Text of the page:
If you’re doing php development this problem will be new to you, because every time you access a page the whole application is bootstraped. The only state php maintains is your session. After the page is flushed to the browser all resources and data structures you used will be freed (I’m leaving persistent database connections out here for simplicity).

Node is a completely different game.
It does all the bootstrapping when started the first time. Then it will indefinitely process new requests.

If you decide that you want to add an item to a global data structure for every request – maybe you wanted to store all users that connected since the last start – you have crafted a perfect memory leak that won’t be harmful with 10 users per day but will slightly eat up all your memory as soon as your app was featured on TechCrunch.

See here how much effort it took Netflix to isolate a similar problem.

Callback hell and lines of code

Node is about asynchronous programming, so many operations take a callback as parameter that takes a callback as parameter that takes … this is called ‘callback hell’ and looks like this:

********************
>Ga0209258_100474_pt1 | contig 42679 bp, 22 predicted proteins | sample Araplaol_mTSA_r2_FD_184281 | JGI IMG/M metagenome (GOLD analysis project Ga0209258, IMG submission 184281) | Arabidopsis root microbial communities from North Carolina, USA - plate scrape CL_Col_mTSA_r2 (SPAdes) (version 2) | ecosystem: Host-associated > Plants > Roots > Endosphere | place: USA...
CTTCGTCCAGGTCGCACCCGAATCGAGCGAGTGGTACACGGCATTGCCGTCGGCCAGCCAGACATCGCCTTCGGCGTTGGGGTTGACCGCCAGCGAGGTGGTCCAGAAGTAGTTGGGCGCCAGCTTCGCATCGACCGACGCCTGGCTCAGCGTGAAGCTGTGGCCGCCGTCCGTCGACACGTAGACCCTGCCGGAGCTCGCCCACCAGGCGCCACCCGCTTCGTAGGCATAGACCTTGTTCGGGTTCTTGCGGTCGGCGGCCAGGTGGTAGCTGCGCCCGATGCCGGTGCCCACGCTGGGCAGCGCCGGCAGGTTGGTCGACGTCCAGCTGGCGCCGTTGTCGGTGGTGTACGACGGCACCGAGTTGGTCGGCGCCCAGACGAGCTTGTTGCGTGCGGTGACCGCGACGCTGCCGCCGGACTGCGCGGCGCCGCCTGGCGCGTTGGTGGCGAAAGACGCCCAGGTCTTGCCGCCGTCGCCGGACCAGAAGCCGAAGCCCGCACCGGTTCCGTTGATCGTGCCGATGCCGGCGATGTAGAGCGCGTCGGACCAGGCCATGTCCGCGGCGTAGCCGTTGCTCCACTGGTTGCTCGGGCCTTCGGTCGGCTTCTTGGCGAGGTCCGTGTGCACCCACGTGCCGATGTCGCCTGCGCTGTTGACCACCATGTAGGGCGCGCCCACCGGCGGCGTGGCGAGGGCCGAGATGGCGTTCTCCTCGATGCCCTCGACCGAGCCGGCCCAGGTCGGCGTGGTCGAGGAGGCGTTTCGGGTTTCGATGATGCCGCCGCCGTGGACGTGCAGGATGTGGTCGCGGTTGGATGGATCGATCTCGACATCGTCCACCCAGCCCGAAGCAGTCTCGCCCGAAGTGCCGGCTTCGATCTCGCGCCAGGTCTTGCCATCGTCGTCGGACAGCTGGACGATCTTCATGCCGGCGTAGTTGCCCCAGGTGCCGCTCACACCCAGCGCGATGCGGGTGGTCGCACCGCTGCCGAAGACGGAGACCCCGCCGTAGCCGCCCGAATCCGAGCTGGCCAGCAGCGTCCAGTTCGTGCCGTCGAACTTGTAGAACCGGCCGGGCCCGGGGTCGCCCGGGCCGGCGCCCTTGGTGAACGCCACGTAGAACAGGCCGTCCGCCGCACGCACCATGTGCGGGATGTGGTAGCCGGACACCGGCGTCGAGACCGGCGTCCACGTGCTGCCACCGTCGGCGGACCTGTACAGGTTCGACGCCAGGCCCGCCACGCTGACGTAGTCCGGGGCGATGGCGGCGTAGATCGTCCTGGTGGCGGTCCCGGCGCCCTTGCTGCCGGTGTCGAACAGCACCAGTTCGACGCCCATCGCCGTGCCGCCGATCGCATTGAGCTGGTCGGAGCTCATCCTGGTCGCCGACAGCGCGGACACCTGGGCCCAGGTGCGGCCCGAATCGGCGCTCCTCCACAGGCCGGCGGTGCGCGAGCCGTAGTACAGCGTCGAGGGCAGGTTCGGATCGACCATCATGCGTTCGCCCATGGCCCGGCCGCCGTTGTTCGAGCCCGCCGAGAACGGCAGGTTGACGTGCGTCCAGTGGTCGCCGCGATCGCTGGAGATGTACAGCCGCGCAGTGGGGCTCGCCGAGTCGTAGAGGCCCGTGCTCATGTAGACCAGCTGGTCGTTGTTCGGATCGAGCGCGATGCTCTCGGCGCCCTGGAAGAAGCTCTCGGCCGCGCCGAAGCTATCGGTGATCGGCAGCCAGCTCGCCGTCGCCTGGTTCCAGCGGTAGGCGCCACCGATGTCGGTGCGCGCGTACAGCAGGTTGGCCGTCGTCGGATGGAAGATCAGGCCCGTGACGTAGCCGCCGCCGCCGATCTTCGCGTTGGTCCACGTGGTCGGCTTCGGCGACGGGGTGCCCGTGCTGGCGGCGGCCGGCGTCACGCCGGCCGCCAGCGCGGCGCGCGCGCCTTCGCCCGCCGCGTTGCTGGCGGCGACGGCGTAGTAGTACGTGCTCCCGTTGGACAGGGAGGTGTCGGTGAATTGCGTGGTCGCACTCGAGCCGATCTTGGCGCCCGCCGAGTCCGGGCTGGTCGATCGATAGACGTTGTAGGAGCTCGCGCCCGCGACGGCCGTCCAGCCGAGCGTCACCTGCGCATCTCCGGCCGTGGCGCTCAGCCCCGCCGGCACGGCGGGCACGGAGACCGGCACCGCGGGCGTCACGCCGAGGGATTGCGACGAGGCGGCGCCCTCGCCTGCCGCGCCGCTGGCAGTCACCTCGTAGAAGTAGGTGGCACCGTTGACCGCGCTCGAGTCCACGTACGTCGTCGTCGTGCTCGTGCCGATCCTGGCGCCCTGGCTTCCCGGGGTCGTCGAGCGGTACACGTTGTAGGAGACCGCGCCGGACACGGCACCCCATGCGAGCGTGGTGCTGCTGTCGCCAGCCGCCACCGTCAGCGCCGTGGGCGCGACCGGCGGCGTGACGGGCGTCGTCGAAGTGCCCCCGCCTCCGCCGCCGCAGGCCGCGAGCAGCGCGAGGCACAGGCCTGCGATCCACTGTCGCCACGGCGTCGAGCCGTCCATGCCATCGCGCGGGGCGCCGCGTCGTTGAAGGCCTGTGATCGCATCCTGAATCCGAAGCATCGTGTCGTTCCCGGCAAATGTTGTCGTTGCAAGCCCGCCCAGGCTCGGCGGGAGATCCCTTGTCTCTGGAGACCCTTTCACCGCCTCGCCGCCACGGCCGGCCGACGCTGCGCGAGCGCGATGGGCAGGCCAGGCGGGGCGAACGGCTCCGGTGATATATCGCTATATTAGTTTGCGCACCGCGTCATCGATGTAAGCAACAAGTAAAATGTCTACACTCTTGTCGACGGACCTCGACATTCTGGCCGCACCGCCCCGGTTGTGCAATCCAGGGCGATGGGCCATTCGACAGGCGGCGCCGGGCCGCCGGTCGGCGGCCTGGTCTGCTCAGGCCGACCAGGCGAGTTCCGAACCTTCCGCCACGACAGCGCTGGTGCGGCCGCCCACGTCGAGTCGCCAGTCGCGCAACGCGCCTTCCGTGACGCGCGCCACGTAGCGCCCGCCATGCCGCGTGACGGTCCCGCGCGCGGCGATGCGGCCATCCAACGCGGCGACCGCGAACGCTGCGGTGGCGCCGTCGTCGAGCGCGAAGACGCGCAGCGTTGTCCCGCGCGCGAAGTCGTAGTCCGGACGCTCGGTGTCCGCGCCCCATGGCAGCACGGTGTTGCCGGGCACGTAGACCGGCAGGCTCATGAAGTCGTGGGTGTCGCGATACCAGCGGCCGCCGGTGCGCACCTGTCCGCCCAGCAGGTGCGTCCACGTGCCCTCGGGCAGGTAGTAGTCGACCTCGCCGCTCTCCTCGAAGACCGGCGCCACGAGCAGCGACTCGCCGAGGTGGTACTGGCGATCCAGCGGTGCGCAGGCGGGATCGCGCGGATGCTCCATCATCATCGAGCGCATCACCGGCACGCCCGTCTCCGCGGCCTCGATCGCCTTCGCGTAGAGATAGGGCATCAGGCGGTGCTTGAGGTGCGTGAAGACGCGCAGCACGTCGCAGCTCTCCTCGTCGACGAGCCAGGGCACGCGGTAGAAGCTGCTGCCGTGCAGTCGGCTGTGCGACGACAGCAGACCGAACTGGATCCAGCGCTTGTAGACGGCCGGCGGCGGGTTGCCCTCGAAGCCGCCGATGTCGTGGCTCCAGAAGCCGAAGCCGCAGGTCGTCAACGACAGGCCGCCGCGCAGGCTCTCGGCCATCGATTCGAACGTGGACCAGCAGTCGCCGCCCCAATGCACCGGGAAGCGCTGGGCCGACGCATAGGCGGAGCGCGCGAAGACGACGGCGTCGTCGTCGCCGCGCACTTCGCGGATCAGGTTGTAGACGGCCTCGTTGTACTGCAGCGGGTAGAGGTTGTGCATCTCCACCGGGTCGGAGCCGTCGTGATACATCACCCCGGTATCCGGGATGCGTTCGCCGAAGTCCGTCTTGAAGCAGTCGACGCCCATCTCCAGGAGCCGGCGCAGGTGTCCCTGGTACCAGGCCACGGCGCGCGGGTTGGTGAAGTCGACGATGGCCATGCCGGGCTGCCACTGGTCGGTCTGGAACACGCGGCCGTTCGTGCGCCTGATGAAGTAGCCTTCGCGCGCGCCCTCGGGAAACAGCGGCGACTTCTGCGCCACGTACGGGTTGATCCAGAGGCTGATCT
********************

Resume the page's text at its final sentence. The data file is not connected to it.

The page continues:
https://gist.github.com/danielkhan/0a1ce7ac8129d880807b

Please note: I just wanted to provide a simple example that shows what happens when asynchronous functions are cascaded – in fact in this case we could do the same without callbacks at all, because they are only needed when performing I/O calls like database accesses. I will discuss callbacks in greater detail in one of my next posts.

There are ways to flatten out things like that, but after all your will still need more lines of code to do things like a database query than in a traditional linear control flow

When using callbacks, it is also very easy to introduce hard to find errors like this one:

https://gist.github.com/danielkhan/ac4ec76e8bad0a5f0600

As you see by not returning or using an if/else construct both callbacks will be executed.

Maybe this is obvious to you but it happened to me several times with unpredictable side effects.

Everything is asynchronous – except your code

Your code will be executed synchronously in one single thread – only I/O calls will be handled asynchronously by Node and its event-loop machinery.

So for writing a web based prime number calculator Node is not the tool of choice because while the prime number calculation runs no other requests can be served. To understand that completely we have to discuss Nodes event loop mechanism – this will be the topic of my next post.

What comes next?

Next we will look under Nodes hood to fully understand how code is executed. Expect this post in a few days.

I hope this post was useful to some – feel free to comment or follow me on twitter @dkhan – thank you ;)